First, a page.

Saturday, 20 August 2011

The Dressage Judge


Iris Drone was acknowledged to be the leading dressage judge in Area 82c.

She discreetly modelled herself on the late and much-lamented Queen Mother. This was reflected in well-cut day dresses in pastel shades, big hats and vivacious smiles.

Her piercing eyes and head tilted quizzically to one side made every listener think they were the only person in her world for the duration of any conversation.

Combined with a tinkling laugh, theatrical language and a fondness for a glass or several at lunchtime, the effect was complete: the nation’s favourite granny had been cloned.

Iris and her sister Joan lived comfortably in the family home, White Boards next to the church in Lower Steam, with their treasured pets, the ageing and spectacularly flatulent spaniels, Carl and Spencer.

The year was punctuated by each season’s main competitions, area festivals and championships with occasional forays into
Europe, to Aachen or to catch the Sunshine Tour.

Much as Iris loved holding court in pavement cafes abroad for a gaggle of her "dear dressage boys", her main concern was maintaining her pre-eminent position as the doyenne of judges in the locality.

In this process it did her reputation no harm to mention sharing a small expresso before competition in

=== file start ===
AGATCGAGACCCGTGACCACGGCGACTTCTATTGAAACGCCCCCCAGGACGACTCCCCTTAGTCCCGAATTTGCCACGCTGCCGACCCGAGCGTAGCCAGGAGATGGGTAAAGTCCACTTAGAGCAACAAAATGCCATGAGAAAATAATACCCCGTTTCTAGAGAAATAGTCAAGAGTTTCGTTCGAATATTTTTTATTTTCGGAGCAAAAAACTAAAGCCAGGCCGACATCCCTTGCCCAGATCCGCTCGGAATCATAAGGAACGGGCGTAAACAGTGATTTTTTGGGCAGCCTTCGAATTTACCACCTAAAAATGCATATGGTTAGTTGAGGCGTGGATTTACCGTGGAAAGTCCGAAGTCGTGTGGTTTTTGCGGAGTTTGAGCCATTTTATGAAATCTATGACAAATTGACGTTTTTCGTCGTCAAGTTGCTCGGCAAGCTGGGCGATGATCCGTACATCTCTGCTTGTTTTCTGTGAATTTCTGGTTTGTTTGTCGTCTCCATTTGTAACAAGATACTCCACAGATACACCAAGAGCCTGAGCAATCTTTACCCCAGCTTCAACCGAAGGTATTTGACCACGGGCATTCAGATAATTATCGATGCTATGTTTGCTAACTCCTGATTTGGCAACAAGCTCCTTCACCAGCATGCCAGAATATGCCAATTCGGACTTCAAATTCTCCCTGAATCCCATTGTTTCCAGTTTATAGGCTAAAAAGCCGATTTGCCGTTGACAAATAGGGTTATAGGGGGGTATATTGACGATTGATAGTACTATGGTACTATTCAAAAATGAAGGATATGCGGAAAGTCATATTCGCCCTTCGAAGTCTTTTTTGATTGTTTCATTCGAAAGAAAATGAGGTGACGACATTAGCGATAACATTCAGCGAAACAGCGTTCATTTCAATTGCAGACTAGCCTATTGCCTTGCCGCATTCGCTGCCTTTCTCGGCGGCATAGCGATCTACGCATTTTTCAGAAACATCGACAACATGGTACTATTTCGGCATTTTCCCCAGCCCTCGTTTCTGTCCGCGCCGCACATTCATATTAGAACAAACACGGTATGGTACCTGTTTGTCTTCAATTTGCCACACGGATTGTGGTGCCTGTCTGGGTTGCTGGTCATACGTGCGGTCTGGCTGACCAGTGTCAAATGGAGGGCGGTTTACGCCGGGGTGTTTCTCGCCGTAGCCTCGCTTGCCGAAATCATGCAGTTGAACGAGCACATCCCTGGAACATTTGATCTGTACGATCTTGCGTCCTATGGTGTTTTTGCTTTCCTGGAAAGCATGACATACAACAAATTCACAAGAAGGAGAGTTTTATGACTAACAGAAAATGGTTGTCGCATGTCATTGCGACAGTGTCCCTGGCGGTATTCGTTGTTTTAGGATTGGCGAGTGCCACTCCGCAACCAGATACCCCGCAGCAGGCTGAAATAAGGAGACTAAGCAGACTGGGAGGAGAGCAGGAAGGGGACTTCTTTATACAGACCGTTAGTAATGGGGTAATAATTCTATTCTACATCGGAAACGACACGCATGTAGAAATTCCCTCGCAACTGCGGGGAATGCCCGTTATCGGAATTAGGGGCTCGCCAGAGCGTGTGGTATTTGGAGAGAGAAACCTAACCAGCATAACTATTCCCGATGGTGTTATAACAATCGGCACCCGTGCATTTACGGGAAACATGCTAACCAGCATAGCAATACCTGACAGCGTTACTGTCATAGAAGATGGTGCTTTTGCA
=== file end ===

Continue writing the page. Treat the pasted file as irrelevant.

Seville with "darling Pammy" - "a marvel and such stamina" – or "young Laura" – "destined for great things, you mark my words".

In reality, however, Iris stayed at the top by sheer hard work and availability. Her diary was crammed with affiliated competitions, training seminars and courses, but Iris always found time to fit in an unaffiliated comp at one of the riding clubs in the area.

All it took was a ‘phone call with a promise of petrol expenses and a bottle of Jacobs Creek and Iris would fire up the Nissan Micra, load the dogs and be on her way.

One exciting and unpredictable feature of Iris’s judging, particularly after a good luncheon in the Committee Room, was complete fearlessness in punishing any perceived breaches of the rules.

A rider thought to utter a word to the horse unfairly to obtain extra lengthening in the free walk, would be stopped instantly by the irritable tinkle of Iris’s tea bell, lectured loudly at length and penalised heavily.

Competitors grew accustomed to Iris’s various little ways. She loved fine-boned thoroughbreds with elastic but regular paces and had no time whatsoever for muscular warm bloods.

It didn’t do at all even to get her started on coloured horses or, "Lord preserve us", cobs.

Similarly, dressage riders should preferably be slim and presentable young persons and ideally, ladies. For Iris it was "a question of aesthetics" and she could "not abide a portly rider or horse".

The strength of Miss Drone’s views on such matters made life a trial for her writers.

Quite often Iris waxed so eloquently upon the lumpen quality of a particular combination that two or three movements could go unmarked.

In such cases her more experienced writers, notably the invaluable Bathsheeba Wilkins, would guess specific marks and devise comments in keeping with the general tenor of the judge’s mood.

Iris never noticed and no-one ever complained.


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